Re: [netconf] ietf crypto types - permanently hidden

Kent Watsen <kent+ietf@watsen.net> Thu, 04 April 2019 16:23 UTC

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From: Kent Watsen <kent+ietf@watsen.net>
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Date: Thu, 4 Apr 2019 16:23:23 +0000
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Subject: Re: [netconf] ietf crypto types - permanently hidden
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>> and the creation of a private key that becomes (protected)
>> configuration is similar to the creation of a user account, where an
>> unused uid is allocated that becomes configuration.
> 
> AFAIK there is no standard model defined that actually do this.

Mostly true, though one might claim that <edit-config> is an example 
of an RPC that modifies configuration.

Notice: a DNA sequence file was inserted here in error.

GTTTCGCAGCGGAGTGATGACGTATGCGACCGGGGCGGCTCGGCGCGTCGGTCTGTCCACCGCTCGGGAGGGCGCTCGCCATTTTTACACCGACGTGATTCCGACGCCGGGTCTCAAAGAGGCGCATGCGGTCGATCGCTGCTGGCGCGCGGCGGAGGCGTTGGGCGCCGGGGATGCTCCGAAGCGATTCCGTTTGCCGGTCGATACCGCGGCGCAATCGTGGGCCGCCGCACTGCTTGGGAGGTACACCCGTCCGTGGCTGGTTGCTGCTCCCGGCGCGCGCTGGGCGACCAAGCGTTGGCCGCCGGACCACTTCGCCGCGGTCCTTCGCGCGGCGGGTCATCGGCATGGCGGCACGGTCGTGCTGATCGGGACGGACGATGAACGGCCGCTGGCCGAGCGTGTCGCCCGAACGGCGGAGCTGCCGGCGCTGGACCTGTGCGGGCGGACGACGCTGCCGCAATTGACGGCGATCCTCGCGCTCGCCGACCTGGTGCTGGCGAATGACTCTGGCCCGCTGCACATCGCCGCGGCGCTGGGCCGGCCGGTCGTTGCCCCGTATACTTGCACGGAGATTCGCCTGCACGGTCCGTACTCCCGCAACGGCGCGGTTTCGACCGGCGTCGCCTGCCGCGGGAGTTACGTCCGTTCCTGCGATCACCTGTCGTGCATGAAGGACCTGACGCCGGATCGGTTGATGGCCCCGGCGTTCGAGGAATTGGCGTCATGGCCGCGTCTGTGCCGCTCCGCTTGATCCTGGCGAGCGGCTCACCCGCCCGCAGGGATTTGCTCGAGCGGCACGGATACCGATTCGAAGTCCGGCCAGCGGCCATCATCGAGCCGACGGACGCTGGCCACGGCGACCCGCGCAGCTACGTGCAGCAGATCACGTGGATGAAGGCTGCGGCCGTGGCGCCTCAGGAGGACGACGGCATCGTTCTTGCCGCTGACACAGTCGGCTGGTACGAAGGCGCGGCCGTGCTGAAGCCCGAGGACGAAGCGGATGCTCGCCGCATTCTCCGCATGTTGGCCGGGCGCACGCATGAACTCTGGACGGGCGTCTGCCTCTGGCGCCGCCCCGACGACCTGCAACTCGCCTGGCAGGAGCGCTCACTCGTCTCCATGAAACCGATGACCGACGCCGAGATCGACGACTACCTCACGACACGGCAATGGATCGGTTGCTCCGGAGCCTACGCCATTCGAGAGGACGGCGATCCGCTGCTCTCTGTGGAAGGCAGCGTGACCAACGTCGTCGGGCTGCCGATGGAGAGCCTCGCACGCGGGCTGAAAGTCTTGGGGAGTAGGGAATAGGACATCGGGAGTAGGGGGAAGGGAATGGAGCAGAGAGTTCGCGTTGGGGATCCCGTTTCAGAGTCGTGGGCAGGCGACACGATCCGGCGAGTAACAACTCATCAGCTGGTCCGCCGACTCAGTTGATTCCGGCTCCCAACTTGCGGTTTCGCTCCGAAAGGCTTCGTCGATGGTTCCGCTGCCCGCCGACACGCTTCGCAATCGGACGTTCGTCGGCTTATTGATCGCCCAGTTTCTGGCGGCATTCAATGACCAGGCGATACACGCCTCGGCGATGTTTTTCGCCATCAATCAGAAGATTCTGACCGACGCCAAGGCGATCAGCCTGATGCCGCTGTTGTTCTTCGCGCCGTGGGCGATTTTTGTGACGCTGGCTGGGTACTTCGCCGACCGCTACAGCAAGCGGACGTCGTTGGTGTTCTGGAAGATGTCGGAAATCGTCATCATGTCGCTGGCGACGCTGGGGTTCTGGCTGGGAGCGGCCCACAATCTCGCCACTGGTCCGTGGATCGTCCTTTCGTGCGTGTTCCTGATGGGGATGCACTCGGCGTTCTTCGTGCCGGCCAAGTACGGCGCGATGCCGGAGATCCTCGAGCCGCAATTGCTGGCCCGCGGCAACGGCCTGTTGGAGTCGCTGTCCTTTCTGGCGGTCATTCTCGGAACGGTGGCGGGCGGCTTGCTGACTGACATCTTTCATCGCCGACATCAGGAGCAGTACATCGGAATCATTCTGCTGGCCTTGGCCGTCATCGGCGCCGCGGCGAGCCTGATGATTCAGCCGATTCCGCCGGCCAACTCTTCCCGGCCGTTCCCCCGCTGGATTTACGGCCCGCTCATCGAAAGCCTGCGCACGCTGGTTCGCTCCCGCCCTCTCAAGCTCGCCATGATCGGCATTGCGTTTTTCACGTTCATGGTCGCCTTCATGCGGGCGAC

> The closest thing we have is the "type" of an interface:
> 
>           When an interface entry is created, a server MAY
>           initialize the type leaf with a valid value, e.g., if it
>           is possible to derive the type from the name of the
>           interface.
> 
> If private keys are handled like this, then I can accept it.  

This is not what is being asked for here.


> But we
> should NOT introduce special actions/rpcs that manipulate the
> configuration.


Why not?  Not that it's a valid justification, but vendors do it already.
What would it take to make it be not "special"?   Would adding a
standard (yang-next?) "modifies-configuration" leaf to the action/rpc
definition suffice?

FWIW, I do agree with Balazs, and argued as much a couple years
ago, that the current approach is not best practice.  That said, I'm
more interested in the general-purpose use of rpcs/actions this way.

We have always said no, but the reasoning is unclear.  What are the
specific objections and is there anyway to alleviate them?


Kent // contributor